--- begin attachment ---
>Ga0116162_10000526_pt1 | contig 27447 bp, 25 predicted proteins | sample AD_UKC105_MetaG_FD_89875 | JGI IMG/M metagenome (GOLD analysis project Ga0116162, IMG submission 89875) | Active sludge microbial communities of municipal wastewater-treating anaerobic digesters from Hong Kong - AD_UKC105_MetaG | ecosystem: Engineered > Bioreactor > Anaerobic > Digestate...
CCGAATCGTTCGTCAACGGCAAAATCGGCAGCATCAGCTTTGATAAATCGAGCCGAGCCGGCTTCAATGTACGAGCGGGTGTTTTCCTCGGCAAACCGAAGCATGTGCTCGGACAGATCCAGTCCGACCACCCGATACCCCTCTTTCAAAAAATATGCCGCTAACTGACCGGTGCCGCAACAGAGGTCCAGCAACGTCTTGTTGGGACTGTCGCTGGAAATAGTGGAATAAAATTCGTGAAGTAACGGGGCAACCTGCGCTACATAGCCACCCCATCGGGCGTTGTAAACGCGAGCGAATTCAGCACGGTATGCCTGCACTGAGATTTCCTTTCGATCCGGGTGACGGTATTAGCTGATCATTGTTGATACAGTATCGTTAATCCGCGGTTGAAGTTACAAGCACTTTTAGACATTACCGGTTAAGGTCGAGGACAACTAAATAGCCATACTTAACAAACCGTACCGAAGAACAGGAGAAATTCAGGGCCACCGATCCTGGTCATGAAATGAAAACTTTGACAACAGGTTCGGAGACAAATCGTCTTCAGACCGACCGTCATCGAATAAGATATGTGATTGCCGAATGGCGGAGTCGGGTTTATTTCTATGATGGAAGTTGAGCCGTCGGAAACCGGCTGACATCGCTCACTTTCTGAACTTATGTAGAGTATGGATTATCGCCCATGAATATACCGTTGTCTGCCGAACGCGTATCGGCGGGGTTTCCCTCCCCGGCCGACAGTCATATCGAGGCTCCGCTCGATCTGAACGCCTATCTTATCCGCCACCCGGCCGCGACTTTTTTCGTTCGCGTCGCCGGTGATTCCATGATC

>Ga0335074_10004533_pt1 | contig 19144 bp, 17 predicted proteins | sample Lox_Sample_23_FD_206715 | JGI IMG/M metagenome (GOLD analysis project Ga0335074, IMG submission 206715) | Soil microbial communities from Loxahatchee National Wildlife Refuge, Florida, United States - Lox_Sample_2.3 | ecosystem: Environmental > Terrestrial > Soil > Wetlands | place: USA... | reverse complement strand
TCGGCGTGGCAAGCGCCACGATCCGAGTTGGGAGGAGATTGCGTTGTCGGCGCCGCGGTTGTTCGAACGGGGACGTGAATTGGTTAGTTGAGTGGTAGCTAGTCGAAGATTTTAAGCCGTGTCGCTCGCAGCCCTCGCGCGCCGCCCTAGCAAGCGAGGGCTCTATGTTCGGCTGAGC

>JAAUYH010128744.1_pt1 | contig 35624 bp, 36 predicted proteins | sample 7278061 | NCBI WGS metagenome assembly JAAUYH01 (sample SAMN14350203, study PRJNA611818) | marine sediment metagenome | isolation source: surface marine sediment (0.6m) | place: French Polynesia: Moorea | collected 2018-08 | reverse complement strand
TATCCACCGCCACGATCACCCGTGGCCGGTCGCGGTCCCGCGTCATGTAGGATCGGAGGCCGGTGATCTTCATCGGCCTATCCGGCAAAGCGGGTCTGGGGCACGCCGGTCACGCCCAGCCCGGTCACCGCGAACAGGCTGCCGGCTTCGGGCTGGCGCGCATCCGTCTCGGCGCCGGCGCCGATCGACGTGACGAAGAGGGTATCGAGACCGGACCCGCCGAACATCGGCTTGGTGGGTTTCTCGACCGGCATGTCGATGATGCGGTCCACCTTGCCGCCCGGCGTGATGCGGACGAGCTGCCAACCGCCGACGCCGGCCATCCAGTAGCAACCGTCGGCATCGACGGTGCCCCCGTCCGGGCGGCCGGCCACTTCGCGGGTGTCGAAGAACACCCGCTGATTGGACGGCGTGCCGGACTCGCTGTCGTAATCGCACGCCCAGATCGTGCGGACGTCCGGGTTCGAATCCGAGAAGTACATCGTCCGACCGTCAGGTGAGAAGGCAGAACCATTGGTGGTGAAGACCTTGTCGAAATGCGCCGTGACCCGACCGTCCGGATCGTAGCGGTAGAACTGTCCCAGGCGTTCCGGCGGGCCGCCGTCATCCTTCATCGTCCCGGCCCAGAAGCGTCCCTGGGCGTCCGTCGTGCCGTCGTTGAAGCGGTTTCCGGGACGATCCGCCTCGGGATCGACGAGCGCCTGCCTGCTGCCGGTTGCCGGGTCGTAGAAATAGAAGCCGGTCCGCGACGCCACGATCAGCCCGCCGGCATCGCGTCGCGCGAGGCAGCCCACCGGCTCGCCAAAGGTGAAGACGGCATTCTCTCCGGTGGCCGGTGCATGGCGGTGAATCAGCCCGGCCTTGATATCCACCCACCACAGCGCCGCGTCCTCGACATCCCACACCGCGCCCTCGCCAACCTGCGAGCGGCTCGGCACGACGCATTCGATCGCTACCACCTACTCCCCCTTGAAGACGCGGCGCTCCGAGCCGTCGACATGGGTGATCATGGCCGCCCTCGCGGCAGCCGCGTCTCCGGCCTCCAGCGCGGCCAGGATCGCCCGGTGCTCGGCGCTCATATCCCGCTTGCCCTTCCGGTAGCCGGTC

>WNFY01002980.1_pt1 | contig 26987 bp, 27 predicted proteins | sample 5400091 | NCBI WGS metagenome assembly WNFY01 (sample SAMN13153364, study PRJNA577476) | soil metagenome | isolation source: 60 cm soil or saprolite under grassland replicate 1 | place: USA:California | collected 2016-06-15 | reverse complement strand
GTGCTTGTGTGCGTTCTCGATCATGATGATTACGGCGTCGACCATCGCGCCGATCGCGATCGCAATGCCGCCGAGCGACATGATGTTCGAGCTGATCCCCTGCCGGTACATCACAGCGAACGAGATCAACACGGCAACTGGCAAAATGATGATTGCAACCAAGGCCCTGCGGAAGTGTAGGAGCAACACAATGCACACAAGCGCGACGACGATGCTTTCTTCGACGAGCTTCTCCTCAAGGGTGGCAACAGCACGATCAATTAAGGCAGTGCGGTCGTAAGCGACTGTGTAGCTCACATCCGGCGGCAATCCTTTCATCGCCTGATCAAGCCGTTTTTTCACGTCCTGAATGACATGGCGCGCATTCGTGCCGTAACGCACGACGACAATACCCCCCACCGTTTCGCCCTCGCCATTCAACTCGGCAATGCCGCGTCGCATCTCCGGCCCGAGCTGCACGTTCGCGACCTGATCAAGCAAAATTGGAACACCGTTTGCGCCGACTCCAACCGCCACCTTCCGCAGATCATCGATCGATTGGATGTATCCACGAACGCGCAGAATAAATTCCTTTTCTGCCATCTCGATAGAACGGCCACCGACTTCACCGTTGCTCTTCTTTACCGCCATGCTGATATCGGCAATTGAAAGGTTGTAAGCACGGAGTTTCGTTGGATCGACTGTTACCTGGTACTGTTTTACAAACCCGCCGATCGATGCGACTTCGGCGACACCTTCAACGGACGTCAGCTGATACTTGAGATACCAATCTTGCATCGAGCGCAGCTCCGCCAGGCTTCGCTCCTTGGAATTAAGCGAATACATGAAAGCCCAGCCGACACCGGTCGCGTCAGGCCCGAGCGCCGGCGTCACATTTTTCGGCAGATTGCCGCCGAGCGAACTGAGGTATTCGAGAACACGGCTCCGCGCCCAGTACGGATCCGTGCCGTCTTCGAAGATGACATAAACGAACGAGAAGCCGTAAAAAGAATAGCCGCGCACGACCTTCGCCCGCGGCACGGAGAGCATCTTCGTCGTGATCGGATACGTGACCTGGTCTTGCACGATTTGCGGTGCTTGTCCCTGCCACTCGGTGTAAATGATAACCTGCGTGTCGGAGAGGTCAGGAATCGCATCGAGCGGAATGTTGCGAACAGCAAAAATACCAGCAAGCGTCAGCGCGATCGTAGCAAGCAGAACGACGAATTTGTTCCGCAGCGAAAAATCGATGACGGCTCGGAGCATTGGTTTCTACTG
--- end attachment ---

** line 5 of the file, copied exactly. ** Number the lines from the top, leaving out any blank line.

>JAAUYH010128744.1_pt1 | contig 35624 bp, 36 predicted proteins | sample 7278061 | NCBI WGS metagenome assembly JAAUYH01 (sample SAMN14350203, study PRJNA611818) | marine sediment metagenome | isolation source: surface marine sediment (0.6m) | place: French Polynesia: Moorea | collected 2018-08 | reverse complement strand